Kenting is a small town that draws the Taiwanese tourists in droves for its seaside party atmosphere. The main drag felt more like somewhere in Thailand than Taiwan; bars, clubs and even amusement arcades, all close to soft sandy beaches. But we hadn't left the bright lights of Taipei City to find another place to party. We were seeking somewhere pulsing with a very different kind of life...
Nate's birthday was spent exploring gullies of fossilised coral and striking limestone boulders, all smothered in creeping vines and exotic foliage. We clambered over the rock formations and were rewarded with ocean views across the Pacific. At the end of the trail we found a path to the historic Eluanbi Lighthouse.
Signs alongside the paved pathways warn tourists of the dangers of the local wildlife, although we didn’t chance on a single snake or giant hornet. Fortunately, Nate didn’t get any birthday bumps of the venomous kind.
Getting to the green wilds of Kenting is simple. From Taipei, take a HSR (high-speed rail) to Kaohsiung Station and change for a “Pingtung” bus at Zuoying Station. The return trip costs NT650 and takes 120 minutes from Zuoying to Kenting. Once in Kenting town, we’d recommend hiring a car or scooter to allow you to explore, but there are return buses to Eluanbi Lighthouse that frequently stop on the short high street of Kenting Town.
Trails, Tribes and Beaches in Taitung
Taitung is a corner of Taiwan that feels like it’s the last place to be developed on the island. Unassuming and quiet in comparison with most other Formosan cities, you’ll find black-sand beaches to stroll along and forest parks to explore.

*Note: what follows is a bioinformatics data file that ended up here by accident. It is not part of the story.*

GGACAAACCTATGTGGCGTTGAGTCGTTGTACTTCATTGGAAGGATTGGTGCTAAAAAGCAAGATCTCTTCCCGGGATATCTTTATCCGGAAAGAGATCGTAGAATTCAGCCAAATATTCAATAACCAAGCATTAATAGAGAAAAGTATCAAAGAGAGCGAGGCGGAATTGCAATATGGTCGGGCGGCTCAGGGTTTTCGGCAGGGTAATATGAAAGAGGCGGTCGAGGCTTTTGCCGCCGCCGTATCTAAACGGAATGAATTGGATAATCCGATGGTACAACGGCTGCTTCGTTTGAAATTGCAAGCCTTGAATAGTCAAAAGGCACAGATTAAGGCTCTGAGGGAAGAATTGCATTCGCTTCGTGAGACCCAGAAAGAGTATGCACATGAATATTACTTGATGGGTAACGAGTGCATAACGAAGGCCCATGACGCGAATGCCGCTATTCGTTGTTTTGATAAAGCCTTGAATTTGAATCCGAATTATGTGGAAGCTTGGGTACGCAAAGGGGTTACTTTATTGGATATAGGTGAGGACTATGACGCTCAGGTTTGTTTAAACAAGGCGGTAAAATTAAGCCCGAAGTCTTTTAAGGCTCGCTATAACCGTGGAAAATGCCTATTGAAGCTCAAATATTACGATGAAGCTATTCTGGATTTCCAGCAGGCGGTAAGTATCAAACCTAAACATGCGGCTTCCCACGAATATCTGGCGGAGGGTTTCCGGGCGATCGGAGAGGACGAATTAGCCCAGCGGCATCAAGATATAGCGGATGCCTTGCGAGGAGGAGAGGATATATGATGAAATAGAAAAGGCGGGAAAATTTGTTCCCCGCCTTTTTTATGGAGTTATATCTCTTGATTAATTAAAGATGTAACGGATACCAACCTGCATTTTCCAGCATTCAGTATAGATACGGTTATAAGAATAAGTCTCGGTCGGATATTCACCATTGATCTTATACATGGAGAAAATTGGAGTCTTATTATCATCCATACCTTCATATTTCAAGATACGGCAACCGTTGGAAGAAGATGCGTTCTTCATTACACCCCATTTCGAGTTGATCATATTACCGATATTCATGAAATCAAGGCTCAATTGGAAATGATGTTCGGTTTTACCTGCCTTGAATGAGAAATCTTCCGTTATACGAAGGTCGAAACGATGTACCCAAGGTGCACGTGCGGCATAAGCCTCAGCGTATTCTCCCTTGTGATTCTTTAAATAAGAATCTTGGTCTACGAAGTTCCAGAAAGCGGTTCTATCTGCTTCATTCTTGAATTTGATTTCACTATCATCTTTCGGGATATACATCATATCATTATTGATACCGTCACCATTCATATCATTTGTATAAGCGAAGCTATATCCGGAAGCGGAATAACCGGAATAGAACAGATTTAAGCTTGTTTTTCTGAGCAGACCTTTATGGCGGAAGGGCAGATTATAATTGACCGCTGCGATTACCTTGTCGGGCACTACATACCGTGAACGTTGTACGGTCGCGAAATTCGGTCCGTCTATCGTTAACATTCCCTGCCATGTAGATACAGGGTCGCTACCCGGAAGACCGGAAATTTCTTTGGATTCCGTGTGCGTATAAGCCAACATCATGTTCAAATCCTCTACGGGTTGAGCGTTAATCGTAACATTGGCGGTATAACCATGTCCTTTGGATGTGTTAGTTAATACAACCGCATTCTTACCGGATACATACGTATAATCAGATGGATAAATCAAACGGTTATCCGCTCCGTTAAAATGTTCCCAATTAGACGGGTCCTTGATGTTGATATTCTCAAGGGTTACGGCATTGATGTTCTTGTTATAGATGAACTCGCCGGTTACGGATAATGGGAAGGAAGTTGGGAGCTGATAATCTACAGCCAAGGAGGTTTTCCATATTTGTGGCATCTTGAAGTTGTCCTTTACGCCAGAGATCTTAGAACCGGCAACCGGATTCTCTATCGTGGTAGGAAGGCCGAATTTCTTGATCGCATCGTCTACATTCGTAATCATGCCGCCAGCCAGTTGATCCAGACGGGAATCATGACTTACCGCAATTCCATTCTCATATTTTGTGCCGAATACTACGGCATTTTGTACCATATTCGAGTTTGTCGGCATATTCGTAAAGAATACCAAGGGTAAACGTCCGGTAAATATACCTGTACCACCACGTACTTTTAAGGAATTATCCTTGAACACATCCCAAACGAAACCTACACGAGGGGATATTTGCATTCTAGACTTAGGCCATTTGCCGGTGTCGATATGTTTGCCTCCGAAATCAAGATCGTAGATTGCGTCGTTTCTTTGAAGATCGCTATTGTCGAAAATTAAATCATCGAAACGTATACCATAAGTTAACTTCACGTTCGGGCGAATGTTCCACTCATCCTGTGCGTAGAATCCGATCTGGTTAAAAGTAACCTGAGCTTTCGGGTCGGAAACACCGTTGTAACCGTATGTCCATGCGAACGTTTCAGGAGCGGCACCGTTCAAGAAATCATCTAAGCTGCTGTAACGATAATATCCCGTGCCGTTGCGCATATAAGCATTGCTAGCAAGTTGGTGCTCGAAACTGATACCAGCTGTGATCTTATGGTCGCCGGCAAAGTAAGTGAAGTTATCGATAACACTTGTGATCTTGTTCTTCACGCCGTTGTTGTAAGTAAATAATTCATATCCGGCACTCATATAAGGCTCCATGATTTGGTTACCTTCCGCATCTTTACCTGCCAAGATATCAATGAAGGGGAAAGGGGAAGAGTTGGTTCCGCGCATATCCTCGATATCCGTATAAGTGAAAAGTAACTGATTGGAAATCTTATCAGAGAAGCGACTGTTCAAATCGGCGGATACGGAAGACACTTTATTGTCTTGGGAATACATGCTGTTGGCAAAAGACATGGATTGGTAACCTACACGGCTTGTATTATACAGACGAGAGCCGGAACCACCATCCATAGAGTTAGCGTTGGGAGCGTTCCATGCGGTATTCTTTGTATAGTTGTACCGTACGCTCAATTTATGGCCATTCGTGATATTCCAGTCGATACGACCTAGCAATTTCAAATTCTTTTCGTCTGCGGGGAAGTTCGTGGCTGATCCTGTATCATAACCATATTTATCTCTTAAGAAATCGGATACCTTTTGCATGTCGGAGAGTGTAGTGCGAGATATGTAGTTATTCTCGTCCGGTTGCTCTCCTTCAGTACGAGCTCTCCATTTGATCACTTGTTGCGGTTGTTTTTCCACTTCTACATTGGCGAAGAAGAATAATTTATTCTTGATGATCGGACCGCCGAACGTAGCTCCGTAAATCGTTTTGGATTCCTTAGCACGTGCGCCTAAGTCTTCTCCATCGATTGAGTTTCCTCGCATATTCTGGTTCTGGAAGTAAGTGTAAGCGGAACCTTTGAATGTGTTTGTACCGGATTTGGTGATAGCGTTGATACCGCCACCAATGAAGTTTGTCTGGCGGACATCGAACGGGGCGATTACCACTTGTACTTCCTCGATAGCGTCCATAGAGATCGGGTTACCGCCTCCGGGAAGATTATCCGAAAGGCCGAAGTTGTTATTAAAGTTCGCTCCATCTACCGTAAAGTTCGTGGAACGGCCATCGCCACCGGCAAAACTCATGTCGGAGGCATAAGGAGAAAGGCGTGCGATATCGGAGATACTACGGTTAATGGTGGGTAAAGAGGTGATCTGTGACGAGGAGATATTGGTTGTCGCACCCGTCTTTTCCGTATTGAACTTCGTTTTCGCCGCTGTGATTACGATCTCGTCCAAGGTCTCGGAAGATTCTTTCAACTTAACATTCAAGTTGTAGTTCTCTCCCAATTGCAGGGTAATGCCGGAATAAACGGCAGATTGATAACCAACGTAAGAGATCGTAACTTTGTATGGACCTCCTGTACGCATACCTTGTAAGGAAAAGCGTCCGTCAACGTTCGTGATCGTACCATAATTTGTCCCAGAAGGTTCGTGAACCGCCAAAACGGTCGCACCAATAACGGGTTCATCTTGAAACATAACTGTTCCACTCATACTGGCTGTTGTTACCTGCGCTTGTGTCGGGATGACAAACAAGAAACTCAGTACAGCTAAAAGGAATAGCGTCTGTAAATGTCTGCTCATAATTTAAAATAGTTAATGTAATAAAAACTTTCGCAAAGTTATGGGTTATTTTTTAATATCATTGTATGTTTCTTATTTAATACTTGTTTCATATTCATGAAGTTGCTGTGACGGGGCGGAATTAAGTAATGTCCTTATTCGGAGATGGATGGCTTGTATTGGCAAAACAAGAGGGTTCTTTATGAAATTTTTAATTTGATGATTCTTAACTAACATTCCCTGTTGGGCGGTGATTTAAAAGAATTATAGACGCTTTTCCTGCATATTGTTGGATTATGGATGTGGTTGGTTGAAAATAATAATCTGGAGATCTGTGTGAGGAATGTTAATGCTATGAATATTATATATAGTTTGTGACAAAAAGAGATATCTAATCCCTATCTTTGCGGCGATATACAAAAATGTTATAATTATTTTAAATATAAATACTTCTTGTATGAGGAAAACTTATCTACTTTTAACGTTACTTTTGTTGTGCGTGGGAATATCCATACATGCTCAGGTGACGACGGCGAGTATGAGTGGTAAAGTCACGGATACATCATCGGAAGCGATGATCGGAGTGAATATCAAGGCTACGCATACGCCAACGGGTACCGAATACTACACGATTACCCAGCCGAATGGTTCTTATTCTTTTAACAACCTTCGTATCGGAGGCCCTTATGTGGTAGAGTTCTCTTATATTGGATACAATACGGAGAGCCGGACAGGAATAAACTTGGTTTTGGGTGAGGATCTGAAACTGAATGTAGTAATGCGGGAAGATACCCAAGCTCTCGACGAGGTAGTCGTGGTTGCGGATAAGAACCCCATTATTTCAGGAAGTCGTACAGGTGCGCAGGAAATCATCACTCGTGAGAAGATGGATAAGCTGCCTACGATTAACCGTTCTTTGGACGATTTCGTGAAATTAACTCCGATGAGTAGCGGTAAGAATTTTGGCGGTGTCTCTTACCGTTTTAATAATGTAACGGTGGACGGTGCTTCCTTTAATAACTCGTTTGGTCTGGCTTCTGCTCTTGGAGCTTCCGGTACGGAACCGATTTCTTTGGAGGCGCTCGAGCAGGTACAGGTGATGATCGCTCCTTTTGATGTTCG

What struck us the most about Taitung was how quiet and remote it seemed. The beaches weren’t the most picturesque, but they made up for it in their emptiness.
The forest trails were typically concreted and cultivated, with a feeling that nature had been prepared and tidied before our arrival. We were starting to wonder whether the locals were afraid of wild things. Still, the tropical foliage and colours were easy on the eye.
Something we didn’t find time to do (5 months spent living in Taiwan and we still didn’t find the time! *Rolls eyes*) was a trip to one of the mountain villages close to Taitung, where we would have encountered indigenous Taiwanese villages. Head to this site to learn more about native Taiwanese tribes such as the Amis or Puyuma: http://tour.taitung.gov.tw/en-us/DiscoverTaitung/Culture and don't make the same mistake we did; get out there and experience this island!
Trains from Taipei to Taitung take around 5 and a half hours and the journey is incredibly scenic, passing coastline, sweeping riverbeds and forested mountains. You can also reach the region from Kaohsiung on an equally picturesque route that takes 4 hours 30 minutes.
Magnificent Views from Maokong, Taipei
Maokong is close enough to Taipei for a day-trip experience of nature. We took the city’s metro-train to the south of the city, alighting close to Taipei Zoo, but rather than gawping at sad caged animals we took the gondola over the mountains to this greener, more natural part of Taiwan.
Like most of Taipei’s attractions, Maokong is heaving with tourists, particularly at the weekends. They come for its tea houses, as the village is one of the most scenic places in Taiwan to have a cuppa. No doubt you can find a cheaper pot of tea elsewhere in Taipei, but we had to admit that the views were incredible.
We left the crowds behind to explore the area a little further along the main road (just keep walking away from the cable-car station and beyond the town if you decide to follow in our footsteps) and found wooden decks weaving through a forested valley, tranquil and green and totally lacking in tourists.
Sunset here was magical; a view of Taipei city as the light turned golden and a chorus of frogs and insects chirping in the trees around us.
Take the Wenshan-Neihu Line on the city’s MRT to Taipei Zoo Station and follow the signs to the Gondola from the stop (walking distance of about 350m). The ride in the gondola is NT$120 each way and is the fastest route to the village of Maokong. Check the weather before you go as high winds will force them to close it.
Epic Scenery at Taroko Gorge
Taroko Gorge was so spectacular, we went there twice. Accessible by road from the laid-back eastern city of Hualien, we’d say this was our favourite location in Taiwan.